August: Begin strategically doing random acts of kindness for Black people in your context. Be anonymous. Be generous.Yes, this is a daunting idea, but it is also the most exciting. It is a chance to use your creativity to bless others. You can start anywhere -- big or small, individually or in a group (For the record, I really really like Donut Monster). From there, kindness is contagious. Be the spark of kindness, and bless Black lives in your context.
September: Book one or two meetings with the Principals from your local schools.
Ask them two things:
What are the needs of the Black students in your school?
What are your plans for the betterment of their lives this year?
This could get uncomfortable. You may have some awkward silences. Be willing to sit through them.
October: Book a meeting with both your MP and MPP. Ask them the same questions. Be prepared for it to get even more uncomfortable.
November: Start encouraging your school, community, church or organization to prepare for Black History Month. December is lost to the holiday and in January those who have yet to start are scrambling. Remember your conversations in April? You now know some real issues where you can direct attention.
Ask meaningful questions of your organization: What do we need to learn? What are some things about Black history that we can celebrate? How can we involve local Black communities in ways that are mutually beneficial?
Connect with local voices. Avoid the massive event. You do not need to create a show.
Make plans to reconvene in January. There will be much more energy for February because you got something done this month.
December: Bless your family and friends with some colourful gifts. Do your holiday shopping by supporting Black artists, writers & creators. This does not have to be forced - just do some research. If your Dad likes country music, there is certainly a Black country singer you can find. If your Mom likes skincare, there are plenty Black owned business that would be worthy options. If you have any readers in your family, there are Black authors for every genre (and there are worlds to discover through organizations like this). Enjoy the search, open some eyes and tell the story of your journey.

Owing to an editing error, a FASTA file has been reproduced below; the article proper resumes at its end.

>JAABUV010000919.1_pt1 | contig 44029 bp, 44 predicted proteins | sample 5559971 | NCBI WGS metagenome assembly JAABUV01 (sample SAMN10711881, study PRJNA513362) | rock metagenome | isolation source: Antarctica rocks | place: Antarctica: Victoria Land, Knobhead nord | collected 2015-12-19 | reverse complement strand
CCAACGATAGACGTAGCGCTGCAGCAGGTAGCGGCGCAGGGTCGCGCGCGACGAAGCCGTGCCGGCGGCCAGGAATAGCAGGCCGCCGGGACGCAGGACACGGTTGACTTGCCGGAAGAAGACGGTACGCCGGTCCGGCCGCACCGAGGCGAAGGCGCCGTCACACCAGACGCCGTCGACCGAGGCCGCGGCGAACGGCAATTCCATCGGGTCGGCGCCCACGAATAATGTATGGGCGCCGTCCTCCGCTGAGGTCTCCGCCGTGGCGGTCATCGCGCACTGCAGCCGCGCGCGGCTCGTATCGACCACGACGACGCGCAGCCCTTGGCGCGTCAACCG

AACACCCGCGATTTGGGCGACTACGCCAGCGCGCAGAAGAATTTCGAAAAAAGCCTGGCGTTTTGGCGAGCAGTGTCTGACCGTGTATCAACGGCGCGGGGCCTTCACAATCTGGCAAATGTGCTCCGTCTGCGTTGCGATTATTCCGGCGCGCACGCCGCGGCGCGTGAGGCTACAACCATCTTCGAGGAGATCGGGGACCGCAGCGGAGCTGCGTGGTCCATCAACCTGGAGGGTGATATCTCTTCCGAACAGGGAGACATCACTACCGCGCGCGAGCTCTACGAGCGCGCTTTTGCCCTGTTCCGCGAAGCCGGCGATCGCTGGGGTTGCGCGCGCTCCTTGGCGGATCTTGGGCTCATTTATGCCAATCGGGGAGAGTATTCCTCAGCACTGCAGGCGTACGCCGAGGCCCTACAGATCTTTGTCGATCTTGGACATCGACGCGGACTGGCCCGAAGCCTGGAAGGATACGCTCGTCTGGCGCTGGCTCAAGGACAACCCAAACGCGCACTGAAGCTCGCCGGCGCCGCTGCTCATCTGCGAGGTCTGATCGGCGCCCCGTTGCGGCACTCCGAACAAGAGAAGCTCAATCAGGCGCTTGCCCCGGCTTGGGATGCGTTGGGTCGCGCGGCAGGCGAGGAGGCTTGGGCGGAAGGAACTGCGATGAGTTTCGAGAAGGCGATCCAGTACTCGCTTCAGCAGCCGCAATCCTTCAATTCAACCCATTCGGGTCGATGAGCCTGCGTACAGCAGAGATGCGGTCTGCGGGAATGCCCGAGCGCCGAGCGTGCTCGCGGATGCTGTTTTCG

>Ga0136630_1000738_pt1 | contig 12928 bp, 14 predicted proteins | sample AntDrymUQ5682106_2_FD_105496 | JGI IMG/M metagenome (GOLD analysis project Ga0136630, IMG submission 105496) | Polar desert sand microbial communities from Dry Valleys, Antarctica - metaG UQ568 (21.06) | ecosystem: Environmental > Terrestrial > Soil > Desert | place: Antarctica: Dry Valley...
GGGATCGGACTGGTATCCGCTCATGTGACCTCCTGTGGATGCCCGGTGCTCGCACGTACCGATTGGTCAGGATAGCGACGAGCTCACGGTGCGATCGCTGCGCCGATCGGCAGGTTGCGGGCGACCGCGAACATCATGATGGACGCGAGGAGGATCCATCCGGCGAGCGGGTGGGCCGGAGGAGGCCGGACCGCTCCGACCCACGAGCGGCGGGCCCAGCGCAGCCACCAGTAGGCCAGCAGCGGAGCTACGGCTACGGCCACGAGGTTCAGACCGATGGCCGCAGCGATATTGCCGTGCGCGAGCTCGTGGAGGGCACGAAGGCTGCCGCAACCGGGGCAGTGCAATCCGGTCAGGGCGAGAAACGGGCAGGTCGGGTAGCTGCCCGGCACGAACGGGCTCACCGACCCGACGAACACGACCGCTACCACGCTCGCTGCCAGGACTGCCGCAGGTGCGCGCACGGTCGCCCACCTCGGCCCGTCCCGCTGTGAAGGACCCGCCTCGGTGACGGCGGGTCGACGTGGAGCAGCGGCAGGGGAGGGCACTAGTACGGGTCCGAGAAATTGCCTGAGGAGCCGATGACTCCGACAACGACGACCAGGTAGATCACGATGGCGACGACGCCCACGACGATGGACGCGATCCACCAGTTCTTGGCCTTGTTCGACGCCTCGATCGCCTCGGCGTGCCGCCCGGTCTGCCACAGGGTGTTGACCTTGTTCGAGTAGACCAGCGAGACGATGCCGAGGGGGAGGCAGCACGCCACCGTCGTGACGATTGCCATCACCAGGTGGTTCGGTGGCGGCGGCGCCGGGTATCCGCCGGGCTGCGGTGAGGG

In 2023, let’s get intentional about loving local — relationally, financially and politically. This plan was not for your platform or to enhance ego. This plan is not designed to be monetized as social media content. This is about meaningful change for Black lives. For all our grieving, pondering and conversing in the last three years, we have the chance to make intentional and meaningful change. Are you ready to take some steps?
Yes, I did borrow this idea from Dave Chappelle’s “Kindness Conspiracy,” presented on Saturday Night Live Whatever you think of Dave’s recent work, he is right about this: “Random acts of kindness for Black people. Do something nice for a Black person, just because they’re Black. And you gotta make sure they don’t deserve it… The same way all them years, they did terrible things to Black people, just because they’re Black - and they didn’t deserve it.”
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Love the structure of the piece, it feels like a road map. What an excellent resource! This is something so tangible I feel I can refer back to again and again.
Insightful and thought-provoking. Thank you for the suggestions that I may not have considered otherwise.